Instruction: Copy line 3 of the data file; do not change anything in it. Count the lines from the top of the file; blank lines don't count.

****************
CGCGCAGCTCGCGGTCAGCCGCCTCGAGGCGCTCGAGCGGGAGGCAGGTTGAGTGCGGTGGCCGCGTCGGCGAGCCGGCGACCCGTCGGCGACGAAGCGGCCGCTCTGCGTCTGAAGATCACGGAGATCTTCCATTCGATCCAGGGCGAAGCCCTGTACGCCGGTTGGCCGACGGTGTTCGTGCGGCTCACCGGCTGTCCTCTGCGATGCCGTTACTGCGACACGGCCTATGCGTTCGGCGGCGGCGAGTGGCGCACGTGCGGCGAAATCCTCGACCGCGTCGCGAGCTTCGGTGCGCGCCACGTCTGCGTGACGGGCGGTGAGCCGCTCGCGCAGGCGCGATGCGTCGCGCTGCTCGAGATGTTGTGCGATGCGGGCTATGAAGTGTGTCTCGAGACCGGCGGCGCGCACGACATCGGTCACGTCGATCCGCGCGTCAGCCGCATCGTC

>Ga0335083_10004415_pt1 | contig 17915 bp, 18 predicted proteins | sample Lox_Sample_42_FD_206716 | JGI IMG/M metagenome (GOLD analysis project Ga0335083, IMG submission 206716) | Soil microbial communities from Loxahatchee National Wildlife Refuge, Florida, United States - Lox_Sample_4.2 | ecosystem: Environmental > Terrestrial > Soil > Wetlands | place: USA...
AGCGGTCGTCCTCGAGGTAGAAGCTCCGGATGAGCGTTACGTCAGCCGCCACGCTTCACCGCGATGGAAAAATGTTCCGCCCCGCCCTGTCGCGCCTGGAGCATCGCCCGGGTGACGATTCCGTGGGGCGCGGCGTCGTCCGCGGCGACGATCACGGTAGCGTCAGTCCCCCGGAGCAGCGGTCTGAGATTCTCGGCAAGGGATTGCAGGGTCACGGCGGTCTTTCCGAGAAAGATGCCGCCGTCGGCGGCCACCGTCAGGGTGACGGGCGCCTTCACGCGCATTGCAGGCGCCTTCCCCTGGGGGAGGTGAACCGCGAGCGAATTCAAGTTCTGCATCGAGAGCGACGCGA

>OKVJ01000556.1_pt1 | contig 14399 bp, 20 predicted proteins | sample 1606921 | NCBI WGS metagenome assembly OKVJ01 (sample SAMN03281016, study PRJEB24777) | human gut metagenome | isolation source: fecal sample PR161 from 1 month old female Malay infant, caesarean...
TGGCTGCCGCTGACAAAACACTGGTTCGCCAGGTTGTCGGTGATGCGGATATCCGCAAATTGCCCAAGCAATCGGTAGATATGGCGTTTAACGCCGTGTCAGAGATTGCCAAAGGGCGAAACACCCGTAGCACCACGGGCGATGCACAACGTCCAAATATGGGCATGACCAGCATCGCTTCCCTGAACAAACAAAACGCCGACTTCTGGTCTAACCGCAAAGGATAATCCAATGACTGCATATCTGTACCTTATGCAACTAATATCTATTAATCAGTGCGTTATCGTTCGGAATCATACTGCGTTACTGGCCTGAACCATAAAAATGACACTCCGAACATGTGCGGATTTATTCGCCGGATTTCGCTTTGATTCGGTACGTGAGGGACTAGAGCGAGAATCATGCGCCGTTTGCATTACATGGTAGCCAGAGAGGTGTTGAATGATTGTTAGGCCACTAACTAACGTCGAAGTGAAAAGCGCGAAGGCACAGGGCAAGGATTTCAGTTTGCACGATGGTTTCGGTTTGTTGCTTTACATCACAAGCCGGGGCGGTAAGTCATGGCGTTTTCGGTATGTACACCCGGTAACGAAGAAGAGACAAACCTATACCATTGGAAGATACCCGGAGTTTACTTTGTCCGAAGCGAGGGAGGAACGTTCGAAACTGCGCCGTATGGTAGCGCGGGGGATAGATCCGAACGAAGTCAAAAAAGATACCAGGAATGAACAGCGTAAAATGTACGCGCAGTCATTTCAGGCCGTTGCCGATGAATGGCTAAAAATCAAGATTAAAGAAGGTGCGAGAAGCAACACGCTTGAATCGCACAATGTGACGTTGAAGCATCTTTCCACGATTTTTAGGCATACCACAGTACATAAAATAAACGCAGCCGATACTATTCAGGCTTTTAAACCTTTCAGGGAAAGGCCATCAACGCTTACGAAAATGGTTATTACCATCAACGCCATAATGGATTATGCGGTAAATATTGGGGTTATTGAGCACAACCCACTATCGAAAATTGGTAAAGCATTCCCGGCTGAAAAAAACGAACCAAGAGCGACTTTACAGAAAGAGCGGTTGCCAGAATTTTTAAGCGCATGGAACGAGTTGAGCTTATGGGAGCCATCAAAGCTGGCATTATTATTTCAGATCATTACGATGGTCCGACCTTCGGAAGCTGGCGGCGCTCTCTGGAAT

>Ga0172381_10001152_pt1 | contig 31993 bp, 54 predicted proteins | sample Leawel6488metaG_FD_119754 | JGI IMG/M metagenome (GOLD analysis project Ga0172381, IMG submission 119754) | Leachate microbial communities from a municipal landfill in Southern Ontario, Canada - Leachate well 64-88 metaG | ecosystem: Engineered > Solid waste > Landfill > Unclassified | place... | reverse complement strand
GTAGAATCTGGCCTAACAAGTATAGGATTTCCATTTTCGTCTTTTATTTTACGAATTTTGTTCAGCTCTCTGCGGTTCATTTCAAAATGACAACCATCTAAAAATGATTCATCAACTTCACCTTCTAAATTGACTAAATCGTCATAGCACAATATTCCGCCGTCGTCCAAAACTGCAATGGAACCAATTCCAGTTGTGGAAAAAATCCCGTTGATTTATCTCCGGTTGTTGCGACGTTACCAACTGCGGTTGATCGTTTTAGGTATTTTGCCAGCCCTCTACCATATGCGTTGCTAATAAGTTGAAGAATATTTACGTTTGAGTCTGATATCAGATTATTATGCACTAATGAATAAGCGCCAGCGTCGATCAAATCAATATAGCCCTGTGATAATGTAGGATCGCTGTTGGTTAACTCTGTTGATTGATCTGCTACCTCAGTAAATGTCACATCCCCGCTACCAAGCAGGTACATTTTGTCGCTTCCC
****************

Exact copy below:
AGCGGTCGTCCTCGAGGTAGAAGCTCCGGATGAGCGTTACGTCAGCCGCCACGCTTCACCGCGATGGAAAAATGTTCCGCCCCGCCCTGTCGCGCCTGGAGCATCGCCCGGGTGACGATTCCGTGGGGCGCGGCGTCGTCCGCGGCGACGATCACGGTAGCGTCAGTCCCCCGGAGCAGCGGTCTGAGATTCTCGGCAAGGGATTGCAGGGTCACGGCGGTCTTTCCGAGAAAGATGCCGCCGTCGGCGGCCACCGTCAGGGTGACGGGCGCCTTCACGCGCATTGCAGGCGCCTTCCCCTGGGGGAGGTGAACCGCGAGCGAATTCAAGTTCTGCATCGAGAGCGACGCGA